During the current era of warming Jewish-Catholic relations, initiated in 1978 by the late Pope John Paul II and continued by the recently retired Benedict XVI, some dividing points between the Jewish and Catholic communities surfaced. Among them were the resurrected Latin Mass that calls for the conversion of the Jews, and the lifting of a Holocaust-denying priest’s excommunication.
Other than the remnants of Sadat’s Egypt, whose peace with Israel is now as fragile as peace can be, more Western hope was invested in Turkey than any other country in the Middle East. It was at one point less Islamist than secular, an applicant to the European Union and a member of NATO but not the Arab League. In the late 1990s, Israel and Turkey seemed virtual allies.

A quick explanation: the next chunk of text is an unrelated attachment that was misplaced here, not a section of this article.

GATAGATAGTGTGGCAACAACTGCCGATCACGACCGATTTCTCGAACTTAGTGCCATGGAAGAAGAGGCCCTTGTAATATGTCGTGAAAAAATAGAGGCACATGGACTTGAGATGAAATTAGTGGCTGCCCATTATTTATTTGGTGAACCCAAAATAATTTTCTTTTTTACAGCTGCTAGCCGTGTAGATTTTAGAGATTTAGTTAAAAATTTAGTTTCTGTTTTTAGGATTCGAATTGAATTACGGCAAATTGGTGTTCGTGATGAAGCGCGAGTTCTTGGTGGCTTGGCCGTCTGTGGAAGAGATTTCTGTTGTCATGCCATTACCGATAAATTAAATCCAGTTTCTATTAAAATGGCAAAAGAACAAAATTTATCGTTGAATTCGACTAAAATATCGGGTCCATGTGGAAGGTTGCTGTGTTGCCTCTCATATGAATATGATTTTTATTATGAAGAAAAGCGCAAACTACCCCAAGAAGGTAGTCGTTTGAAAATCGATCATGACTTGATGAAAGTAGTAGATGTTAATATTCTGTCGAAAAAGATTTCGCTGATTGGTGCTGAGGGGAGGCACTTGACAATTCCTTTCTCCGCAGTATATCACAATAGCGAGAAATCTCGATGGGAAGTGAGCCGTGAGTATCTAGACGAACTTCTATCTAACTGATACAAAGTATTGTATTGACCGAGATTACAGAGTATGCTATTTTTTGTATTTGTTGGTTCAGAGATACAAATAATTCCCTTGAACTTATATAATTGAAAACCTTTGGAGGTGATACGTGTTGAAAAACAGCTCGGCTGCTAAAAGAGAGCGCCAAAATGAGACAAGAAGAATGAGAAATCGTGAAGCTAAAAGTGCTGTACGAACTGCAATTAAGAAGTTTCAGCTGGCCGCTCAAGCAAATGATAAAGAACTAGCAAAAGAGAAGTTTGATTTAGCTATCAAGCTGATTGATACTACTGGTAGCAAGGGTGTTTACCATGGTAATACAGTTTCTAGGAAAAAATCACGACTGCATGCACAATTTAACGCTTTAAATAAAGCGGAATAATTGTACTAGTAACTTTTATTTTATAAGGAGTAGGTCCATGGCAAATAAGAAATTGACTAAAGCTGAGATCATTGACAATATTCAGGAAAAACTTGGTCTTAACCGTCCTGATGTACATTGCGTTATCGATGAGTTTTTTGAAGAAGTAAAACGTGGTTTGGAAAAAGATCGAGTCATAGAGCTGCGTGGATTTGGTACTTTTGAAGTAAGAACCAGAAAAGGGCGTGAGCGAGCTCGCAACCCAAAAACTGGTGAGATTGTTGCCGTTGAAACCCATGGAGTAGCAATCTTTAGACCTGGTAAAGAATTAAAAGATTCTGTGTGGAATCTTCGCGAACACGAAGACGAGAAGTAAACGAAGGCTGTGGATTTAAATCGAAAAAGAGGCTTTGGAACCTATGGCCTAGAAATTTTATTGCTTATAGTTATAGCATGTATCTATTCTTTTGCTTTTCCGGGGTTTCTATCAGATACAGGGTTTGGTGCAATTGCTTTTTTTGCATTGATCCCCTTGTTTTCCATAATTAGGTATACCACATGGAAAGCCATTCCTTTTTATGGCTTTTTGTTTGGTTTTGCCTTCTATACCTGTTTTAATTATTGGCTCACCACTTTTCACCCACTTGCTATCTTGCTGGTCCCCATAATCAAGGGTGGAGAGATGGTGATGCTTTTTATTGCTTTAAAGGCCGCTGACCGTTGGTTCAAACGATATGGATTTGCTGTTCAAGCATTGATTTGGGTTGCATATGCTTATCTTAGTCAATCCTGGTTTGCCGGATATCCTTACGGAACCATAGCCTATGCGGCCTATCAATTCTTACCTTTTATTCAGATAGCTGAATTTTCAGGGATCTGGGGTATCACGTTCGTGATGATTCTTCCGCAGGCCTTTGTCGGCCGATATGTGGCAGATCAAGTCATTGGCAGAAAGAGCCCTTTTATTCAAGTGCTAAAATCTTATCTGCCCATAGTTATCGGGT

The rabbi of a synagogue in Rockaway heavily damaged by Hurricane Sandy recently noted the illogic of those who argue that houses of worship should not be allowed to apply for federal emergency aid, in keeping with the separation of church and state.
Much has been written, here and elsewhere, about what was said at the annual AIPAC policy conference in Washington this week, attended by some 13,000 delegates, clearly the biggest pro-Israel gathering of its kind.